Walking in Andalucía, Spain

The main purpose of this trip was to get away from the hustle and bustle of London, get “back to nature” and go trekking in the Parque Natural Sierras De Tejeda, which is near to, but less hilly than, the more famous Sierra Nevada.

On that front there were absolutely no complaints. I was there for a week and went on four walks. They were fun and varied, passing through tiny, white-washed villages and abandoned inns.

It’s been a while since I’ve done any walking and so was wondering about my fitness levels before I set off but I didn’t have too much trouble — I got a little bit out of breath on some of the steeper uphill sections and my knees groaned when going downhill. The worst bits were the steep downhill on lose rocks and scree. Fortunately I stayed mostly upright with just a few minor scuffs to show for it.

Some of the hardest parts of the trekking were down to the weather. It had been an incredibly hot summer, even by the standards of southern Spain. Fortunately there was only one day where, shortly after lunch, I was wilting under the direct sun with little shade and a dwindling supply of water. A few weeks earlier and I would have had difficulties on most of the walks, even with factor fifty sun cream and more water than I would have been comfortable carrying!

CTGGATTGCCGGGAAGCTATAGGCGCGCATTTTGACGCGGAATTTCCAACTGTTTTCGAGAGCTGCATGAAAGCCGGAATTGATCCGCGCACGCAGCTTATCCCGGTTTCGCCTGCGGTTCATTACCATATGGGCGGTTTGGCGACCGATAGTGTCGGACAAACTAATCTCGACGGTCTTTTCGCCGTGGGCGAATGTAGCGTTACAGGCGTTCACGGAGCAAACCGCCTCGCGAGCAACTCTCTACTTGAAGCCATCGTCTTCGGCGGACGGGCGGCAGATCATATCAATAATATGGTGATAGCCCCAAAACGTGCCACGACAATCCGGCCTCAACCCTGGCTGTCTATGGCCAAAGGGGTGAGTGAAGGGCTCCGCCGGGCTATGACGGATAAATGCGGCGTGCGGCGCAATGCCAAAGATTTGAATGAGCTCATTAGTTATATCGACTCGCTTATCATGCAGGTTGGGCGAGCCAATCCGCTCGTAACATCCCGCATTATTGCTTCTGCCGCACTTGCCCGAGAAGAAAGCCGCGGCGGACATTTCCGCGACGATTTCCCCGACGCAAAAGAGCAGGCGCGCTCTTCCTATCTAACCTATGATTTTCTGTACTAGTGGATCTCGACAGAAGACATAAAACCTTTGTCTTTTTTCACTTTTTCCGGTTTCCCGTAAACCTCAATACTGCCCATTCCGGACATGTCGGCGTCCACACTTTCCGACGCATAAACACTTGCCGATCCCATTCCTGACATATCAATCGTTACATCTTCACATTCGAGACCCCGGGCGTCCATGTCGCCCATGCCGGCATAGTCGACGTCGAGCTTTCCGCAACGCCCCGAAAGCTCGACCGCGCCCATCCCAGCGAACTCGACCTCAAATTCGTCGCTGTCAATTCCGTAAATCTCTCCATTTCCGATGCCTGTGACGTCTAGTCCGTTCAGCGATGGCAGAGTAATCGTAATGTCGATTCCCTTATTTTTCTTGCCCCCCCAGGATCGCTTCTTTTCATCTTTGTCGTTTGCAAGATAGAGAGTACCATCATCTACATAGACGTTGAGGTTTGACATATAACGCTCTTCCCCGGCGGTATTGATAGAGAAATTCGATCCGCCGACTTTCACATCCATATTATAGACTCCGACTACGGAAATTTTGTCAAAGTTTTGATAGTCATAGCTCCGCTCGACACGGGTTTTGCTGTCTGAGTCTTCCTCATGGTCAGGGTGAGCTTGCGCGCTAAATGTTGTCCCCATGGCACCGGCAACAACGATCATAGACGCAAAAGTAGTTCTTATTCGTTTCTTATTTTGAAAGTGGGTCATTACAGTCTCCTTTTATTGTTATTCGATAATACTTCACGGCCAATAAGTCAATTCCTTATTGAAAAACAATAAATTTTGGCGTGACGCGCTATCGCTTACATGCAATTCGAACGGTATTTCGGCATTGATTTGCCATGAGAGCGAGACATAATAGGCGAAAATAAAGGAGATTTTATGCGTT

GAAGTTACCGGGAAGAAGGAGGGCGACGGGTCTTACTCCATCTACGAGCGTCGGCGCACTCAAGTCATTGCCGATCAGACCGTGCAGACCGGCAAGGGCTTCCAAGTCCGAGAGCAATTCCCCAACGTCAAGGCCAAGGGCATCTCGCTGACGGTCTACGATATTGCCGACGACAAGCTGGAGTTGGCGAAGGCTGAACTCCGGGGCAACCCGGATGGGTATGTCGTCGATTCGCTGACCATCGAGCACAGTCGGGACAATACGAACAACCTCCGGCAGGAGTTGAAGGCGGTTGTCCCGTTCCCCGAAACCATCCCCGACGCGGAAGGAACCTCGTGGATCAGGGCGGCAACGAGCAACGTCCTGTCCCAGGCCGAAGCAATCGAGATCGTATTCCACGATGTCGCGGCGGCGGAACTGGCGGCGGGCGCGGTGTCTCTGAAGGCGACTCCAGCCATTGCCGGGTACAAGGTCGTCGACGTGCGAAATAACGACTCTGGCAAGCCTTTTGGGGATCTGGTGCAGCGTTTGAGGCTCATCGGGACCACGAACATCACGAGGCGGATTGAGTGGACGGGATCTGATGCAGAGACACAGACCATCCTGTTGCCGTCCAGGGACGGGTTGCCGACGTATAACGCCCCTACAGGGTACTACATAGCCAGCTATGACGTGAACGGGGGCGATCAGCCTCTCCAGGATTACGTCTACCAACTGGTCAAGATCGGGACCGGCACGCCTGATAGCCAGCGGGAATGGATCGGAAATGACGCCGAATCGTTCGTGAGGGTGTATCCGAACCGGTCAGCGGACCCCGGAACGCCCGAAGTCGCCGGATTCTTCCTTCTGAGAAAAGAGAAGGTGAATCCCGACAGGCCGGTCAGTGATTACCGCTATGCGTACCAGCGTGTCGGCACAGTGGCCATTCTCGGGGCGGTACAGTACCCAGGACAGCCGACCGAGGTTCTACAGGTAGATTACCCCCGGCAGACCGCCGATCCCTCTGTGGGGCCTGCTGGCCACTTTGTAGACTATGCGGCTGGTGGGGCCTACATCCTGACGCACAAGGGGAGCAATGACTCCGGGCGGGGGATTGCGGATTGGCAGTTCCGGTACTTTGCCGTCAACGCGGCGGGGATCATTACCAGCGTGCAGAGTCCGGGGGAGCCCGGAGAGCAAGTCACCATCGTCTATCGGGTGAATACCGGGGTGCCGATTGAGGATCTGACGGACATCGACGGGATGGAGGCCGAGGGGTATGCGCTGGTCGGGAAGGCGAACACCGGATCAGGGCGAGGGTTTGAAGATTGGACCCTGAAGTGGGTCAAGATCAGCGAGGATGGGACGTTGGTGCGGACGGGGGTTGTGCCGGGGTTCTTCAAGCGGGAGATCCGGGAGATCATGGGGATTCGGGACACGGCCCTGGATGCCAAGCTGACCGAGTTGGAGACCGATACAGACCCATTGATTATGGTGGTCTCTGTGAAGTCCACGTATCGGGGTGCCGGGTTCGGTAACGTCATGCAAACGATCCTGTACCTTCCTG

On the plus side, the streams were almost dry which made the many crossings significantly easier; staying dry would have been much harder back in April or May.

Despite having enjoyed the walking, I did chicken out of the last day — an ascent of Cerro Lucero — in favour of a more thorough look around Competa and some well-deserved relaxation. This was, after all, a holiday!